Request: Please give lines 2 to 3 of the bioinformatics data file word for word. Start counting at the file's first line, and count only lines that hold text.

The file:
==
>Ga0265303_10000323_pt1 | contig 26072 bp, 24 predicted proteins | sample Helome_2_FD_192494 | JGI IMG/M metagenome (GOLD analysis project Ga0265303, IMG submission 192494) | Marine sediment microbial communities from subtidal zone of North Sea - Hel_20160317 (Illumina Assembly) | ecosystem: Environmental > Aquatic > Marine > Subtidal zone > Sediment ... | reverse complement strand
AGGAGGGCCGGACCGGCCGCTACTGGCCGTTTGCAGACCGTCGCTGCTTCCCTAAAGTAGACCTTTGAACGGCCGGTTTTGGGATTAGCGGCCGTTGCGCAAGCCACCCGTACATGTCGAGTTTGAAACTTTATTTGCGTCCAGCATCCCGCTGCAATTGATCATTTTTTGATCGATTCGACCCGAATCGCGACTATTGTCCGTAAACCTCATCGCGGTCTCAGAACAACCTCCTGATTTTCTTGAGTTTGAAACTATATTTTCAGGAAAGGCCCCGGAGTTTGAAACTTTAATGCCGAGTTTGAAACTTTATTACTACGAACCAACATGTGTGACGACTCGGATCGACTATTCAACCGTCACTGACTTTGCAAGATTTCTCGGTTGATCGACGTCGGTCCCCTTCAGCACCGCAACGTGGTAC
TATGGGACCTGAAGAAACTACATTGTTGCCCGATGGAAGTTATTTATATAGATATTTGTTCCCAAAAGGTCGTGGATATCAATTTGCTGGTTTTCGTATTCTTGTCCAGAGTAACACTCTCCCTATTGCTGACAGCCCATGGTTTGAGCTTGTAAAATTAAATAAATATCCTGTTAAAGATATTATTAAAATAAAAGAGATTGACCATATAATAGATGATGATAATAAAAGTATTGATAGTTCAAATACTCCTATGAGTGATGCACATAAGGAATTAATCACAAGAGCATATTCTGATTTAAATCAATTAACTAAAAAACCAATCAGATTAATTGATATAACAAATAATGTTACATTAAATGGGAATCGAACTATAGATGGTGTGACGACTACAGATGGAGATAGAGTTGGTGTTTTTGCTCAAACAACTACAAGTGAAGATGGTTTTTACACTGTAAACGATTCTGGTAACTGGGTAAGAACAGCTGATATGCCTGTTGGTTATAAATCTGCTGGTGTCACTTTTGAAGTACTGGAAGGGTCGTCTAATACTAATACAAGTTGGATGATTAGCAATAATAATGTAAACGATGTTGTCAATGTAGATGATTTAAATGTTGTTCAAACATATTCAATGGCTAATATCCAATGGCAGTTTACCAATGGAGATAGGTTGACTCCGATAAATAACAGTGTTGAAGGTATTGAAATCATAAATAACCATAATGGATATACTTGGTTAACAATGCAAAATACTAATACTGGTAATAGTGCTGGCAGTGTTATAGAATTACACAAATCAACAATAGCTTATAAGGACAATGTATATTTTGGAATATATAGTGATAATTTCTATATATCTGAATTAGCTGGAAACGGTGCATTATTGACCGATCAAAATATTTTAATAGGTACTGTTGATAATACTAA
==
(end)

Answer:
AGGAGGGCCGGACCGGCCGCTACTGGCCGTTTGCAGACCGTCGCTGCTTCCCTAAAGTAGACCTTTGAACGGCCGGTTTTGGGATTAGCGGCCGTTGCGCAAGCCACCCGTACATGTCGAGTTTGAAACTTTATTTGCGTCCAGCATCCCGCTGCAATTGATCATTTTTTGATCGATTCGACCCGAATCGCGACTATTGTCCGTAAACCTCATCGCGGTCTCAGAACAACCTCCTGATTTTCTTGAGTTTGAAACTATATTTTCAGGAAAGGCCCCGGAGTTTGAAACTTTAATGCCGAGTTTGAAACTTTATTACTACGAACCAACATGTGTGACGACTCGGATCGACTATTCAACCGTCACTGACTTTGCAAGATTTCTCGGTTGATCGACGTCGGTCCCCTTCAGCACCGCAACGTGGTAC
TATGGGACCTGAAGAAACTACATTGTTGCCCGATGGAAGTTATTTATATAGATATTTGTTCCCAAAAGGTCGTGGATATCAATTTGCTGGTTTTCGTATTCTTGTCCAGAGTAACACTCTCCCTATTGCTGACAGCCCATGGTTTGAGCTTGTAAAATTAAATAAATATCCTGTTAAAGATATTATTAAAATAAAAGAGATTGACCATATAATAGATGATGATAATAAAAGTATTGATAGTTCAAATACTCCTATGAGTGATGCACATAAGGAATTAATCACAAGAGCATATTCTGATTTAAATCAATTAACTAAAAAACCAATCAGATTAATTGATATAACAAATAATGTTACATTAAATGGGAATCGAACTATAGATGGTGTGACGACTACAGATGGAGATAGAGTTGGTGTTTTTGCTCAAACAACTACAAGTGAAGATGGTTTTTACACTGTAAACGATTCTGGTAACTGGGTAAGAACAGCTGATATGCCTGTTGGTTATAAATCTGCTGGTGTCACTTTTGAAGTACTGGAAGGGTCGTCTAATACTAATACAAGTTGGATGATTAGCAATAATAATGTAAACGATGTTGTCAATGTAGATGATTTAAATGTTGTTCAAACATATTCAATGGCTAATATCCAATGGCAGTTTACCAATGGAGATAGGTTGACTCCGATAAATAACAGTGTTGAAGGTATTGAAATCATAAATAACCATAATGGATATACTTGGTTAACAATGCAAAATACTAATACTGGTAATAGTGCTGGCAGTGTTATAGAATTACACAAATCAACAATAGCTTATAAGGACAATGTATATTTTGGAATATATAGTGATAATTTCTATATATCTGAATTAGCTGGAAACGGTGCATTATTGACCGATCAAAATATTTTAATAGGTACTGTTGATAATACTAA